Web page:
Lab Testing Shows Children’s Furniture Contains Harmful Chemicals

This is an archived article and the information in the article may be outdated. Please look at the time stamp on the story to see when it was last updated.

princess chair

Connecticut Public Health Association Press Release

Disney Princess Chair Purchased In Connecticut Store Contained Hormone-Disrupting Chemical Firemaster 500

CONNECTICUT – Independent testing commissioned by the Center for Environmental Health (CEH) and Connecticut CleanWater Action has found harmful flame-retardant chemicals in children’s chairs, couches and other kids’ furniture purchased from Walmart, Target, Kmart, Toys “R” Us/Babies “R” Us, BuyBuy Baby and other major retailers throughout the U.S. and Canada.  The results were released today.

In July and August, CEH, CT CleanWater Action and other partner groups purchased 42 items of children’s furniture from 13 states and Canada. Items were purchased from major retailers and sent to Duke University researcher Heather Stapleton for laboratory analysis. Dr. Stapleton is one of the country’s foremost researchers on testing for flame-retardant chemicals in consumer products. Her previous studies on flame-retardants in furniture, baby products and other consumer goods have been published in leading peer-reviewed journals and featured in major national news reports.

Anne Hulick RN, MSN, JD, Coordinator for the Coalition for a Safe and Healthy CT said that many items found with flame-retardants are designed with colorful children’s characters including Disney Princesses, Nickelodeon’s Dora the Explorer, Marvel Comics Spiderman and others. Fire safety scientists say that flame-retardant chemicals, which have been linked to cancer, hormone disruption, infertility and other serious health problems, provide little fire safety benefits in furniture.

“Sadly, the results don’t surprise me,” added Hulick.  “But I imagine that they’d surprise the millions of consumers currently gearing up to shop for the upcoming holidays.   These chemicals already known to pose health problems in humans – specifically children – have no place in children’s products, especially now that many fire safety experts have said fire-retardants aren’t as effective as the chemical industry claims.  These results just reinforce how important it is that CT lawmakers pass legislation to protect children from these harmful chemicals.”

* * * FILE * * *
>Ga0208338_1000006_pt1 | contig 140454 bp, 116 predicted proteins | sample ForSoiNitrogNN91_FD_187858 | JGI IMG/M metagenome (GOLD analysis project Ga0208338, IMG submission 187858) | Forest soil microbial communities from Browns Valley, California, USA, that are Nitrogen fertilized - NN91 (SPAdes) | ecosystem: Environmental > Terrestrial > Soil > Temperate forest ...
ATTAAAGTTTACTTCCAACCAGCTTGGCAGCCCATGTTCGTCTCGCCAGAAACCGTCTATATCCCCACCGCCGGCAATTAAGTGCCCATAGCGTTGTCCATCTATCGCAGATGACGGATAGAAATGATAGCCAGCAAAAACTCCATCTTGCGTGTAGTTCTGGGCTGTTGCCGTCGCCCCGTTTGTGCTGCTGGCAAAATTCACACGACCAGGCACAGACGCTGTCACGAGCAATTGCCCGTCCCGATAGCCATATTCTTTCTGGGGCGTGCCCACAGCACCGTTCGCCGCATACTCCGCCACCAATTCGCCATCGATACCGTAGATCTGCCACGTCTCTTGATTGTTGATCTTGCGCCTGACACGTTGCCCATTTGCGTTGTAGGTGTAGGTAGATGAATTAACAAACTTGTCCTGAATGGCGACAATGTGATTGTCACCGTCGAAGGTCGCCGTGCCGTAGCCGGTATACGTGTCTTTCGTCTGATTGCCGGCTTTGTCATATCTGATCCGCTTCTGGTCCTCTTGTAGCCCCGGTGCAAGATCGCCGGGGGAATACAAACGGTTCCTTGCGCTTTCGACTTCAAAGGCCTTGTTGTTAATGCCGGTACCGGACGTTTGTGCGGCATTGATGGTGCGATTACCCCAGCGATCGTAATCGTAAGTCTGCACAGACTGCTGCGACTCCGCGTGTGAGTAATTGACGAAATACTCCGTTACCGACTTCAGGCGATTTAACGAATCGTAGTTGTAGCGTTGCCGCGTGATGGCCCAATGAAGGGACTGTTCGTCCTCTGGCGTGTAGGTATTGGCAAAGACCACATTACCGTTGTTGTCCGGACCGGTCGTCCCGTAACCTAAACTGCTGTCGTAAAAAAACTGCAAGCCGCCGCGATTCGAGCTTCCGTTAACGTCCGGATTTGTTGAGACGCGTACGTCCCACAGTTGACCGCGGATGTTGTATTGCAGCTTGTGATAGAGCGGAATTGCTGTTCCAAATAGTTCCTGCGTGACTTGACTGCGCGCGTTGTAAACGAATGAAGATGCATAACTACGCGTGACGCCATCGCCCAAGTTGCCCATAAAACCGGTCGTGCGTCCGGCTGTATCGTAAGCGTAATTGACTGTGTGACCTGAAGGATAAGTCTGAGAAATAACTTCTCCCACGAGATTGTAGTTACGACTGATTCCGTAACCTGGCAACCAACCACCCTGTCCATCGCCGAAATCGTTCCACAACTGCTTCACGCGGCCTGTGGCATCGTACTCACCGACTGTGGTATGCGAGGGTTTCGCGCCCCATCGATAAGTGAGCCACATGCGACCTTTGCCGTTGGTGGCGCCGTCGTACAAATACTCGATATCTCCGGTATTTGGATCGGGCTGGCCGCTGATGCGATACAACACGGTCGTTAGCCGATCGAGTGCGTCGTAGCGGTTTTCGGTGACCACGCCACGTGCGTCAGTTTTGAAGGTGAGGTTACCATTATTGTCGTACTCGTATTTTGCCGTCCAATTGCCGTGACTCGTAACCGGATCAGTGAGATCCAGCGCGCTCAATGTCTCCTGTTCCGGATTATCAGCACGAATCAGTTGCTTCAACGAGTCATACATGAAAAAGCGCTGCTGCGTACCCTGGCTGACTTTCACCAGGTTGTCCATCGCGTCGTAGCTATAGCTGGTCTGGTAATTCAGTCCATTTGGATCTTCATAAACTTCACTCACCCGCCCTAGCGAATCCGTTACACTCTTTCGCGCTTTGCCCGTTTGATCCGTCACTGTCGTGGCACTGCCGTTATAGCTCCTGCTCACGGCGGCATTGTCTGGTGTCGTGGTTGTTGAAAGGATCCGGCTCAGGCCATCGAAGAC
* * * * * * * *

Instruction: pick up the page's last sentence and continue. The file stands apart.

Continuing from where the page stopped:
Rep. Diana Urban (D-North Stonington), House Chair of the General Assembly’s Children’s Committee and a long-time proponent of protective laws for children added, “Yet again we find that children’s products contain chemicals that cause harm to our children. In this case a Disney Princess chair purchased in CT was found to be loaded with flame-retardants known to be hormone disrupters.  At the very least, these products need to be evaluated for toxicity & labeled so that consumers can have information about the adverse effects of exposure. This is critically important as it is more than likely little ones will not only sit on the chair but also taste it!”

Dr. Stapleton’s analysis found four flame retardant chemicals (including two chemicals that are mixtures of various flame-retardants) in 38 of 42 products tested.  Two products contained more than one chemical.

The chemicals found were:

  • Firemaster 550 (found in 22 items): a mixture of four chemicals, studies have linked exposure to Firemaster 550 with obesity and disruption of the bodies’ natural hormone functioning. Hormone altering effects are especially troubling in children’s products, since children’s developing bodies are especially vulnerable to hormonal changes.
  • TCPP (Tris, 15 items): animal studies have linked exposure to TCPP to genetic damage and changes in the length of the menstrual cycle.
  • TDCPP (chlorinated Tris, 2 items) is identified as a chemical known to cause cancer by the state of California and the National Research Council. Studies have also linked exposures to genetic damage, effects on fertility and natural hormones, and damage to developing embryos. Health concerns forced companies to remove TDCPP from children’s pajamas in the 1970’s yet it is still widely used today in furniture and other products.